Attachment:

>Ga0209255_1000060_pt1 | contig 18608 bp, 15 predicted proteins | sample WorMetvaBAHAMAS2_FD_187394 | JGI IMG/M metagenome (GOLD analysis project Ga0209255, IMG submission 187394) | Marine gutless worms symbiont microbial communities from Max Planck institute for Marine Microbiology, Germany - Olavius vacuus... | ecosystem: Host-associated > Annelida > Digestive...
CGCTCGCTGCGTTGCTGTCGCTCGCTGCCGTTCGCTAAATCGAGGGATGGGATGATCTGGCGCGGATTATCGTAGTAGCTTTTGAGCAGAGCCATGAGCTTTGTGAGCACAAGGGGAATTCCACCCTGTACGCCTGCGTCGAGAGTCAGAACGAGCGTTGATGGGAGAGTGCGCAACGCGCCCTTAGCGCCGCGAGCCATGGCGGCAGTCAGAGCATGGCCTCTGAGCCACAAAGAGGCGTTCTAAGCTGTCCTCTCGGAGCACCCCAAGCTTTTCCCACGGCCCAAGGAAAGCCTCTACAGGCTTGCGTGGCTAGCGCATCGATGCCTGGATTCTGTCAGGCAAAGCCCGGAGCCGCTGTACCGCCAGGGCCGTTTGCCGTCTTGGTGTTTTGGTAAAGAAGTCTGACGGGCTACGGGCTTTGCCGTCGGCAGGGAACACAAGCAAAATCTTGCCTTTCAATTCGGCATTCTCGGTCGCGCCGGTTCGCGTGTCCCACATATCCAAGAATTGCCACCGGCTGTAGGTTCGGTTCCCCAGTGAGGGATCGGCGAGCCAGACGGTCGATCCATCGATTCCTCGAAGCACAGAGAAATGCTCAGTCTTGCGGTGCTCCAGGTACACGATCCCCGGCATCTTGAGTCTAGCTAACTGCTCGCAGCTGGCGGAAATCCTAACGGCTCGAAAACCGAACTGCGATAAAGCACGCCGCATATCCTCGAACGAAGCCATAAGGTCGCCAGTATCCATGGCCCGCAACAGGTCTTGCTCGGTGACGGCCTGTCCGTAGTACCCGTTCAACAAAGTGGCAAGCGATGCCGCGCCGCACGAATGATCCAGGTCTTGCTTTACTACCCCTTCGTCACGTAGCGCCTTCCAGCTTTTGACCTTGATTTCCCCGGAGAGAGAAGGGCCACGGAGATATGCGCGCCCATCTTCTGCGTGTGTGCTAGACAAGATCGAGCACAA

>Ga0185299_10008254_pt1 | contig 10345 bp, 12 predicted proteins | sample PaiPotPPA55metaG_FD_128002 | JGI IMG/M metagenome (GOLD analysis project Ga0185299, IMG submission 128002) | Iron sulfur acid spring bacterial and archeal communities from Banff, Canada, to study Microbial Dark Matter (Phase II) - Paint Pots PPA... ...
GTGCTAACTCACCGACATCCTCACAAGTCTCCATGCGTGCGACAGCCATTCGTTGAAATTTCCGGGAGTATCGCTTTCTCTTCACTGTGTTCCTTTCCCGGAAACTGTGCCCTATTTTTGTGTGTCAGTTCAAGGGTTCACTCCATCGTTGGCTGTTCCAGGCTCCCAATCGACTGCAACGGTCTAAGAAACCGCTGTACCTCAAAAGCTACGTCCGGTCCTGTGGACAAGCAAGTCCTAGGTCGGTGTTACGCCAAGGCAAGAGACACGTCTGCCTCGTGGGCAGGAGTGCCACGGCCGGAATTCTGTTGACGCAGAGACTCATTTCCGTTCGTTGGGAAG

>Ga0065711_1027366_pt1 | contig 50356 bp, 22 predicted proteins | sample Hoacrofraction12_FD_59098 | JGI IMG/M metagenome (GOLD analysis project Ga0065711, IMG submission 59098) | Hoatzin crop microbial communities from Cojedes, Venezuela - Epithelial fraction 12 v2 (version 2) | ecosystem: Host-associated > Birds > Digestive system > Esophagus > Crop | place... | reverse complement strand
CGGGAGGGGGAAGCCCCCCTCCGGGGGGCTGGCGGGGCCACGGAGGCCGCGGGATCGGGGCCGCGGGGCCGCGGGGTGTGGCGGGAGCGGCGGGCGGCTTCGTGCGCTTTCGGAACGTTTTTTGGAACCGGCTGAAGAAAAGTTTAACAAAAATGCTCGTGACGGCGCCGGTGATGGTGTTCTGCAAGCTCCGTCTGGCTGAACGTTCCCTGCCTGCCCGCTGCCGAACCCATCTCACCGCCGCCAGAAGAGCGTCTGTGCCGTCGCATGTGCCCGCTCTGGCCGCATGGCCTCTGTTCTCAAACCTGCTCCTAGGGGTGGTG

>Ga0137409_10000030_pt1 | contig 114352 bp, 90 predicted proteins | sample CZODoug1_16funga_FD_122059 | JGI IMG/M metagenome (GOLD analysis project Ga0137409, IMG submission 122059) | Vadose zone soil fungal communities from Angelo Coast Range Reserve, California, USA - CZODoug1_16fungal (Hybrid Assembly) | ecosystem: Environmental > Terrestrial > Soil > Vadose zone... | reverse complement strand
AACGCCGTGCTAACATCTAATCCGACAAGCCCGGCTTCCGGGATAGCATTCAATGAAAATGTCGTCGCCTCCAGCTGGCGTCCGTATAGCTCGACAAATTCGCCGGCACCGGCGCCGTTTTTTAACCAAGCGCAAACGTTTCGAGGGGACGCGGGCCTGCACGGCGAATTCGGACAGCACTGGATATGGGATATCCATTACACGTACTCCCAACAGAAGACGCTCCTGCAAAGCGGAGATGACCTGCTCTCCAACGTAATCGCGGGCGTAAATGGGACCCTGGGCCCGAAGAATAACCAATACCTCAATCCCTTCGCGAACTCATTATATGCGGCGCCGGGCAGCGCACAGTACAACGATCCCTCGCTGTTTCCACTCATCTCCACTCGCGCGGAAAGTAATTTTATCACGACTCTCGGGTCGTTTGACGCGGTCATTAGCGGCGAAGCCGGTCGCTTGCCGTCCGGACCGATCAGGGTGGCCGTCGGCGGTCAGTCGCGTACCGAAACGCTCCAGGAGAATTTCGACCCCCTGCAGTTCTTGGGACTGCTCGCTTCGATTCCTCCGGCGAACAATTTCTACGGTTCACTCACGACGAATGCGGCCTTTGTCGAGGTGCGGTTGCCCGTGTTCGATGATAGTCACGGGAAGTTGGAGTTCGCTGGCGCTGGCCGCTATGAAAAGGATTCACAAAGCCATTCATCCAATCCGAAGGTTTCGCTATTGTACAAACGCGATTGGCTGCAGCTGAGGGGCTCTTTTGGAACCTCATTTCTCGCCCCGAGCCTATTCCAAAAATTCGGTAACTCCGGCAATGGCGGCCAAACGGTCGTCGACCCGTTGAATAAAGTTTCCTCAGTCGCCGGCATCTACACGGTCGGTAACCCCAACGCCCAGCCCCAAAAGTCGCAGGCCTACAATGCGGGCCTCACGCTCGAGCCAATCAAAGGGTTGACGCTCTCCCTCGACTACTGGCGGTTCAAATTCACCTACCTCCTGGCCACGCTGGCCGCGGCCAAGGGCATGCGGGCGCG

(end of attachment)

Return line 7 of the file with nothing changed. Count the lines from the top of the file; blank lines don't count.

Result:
>Ga0137409_10000030_pt1 | contig 114352 bp, 90 predicted proteins | sample CZODoug1_16funga_FD_122059 | JGI IMG/M metagenome (GOLD analysis project Ga0137409, IMG submission 122059) | Vadose zone soil fungal communities from Angelo Coast Range Reserve, California, USA - CZODoug1_16fungal (Hybrid Assembly) | ecosystem: Environmental > Terrestrial > Soil > Vadose zone... | reverse complement strand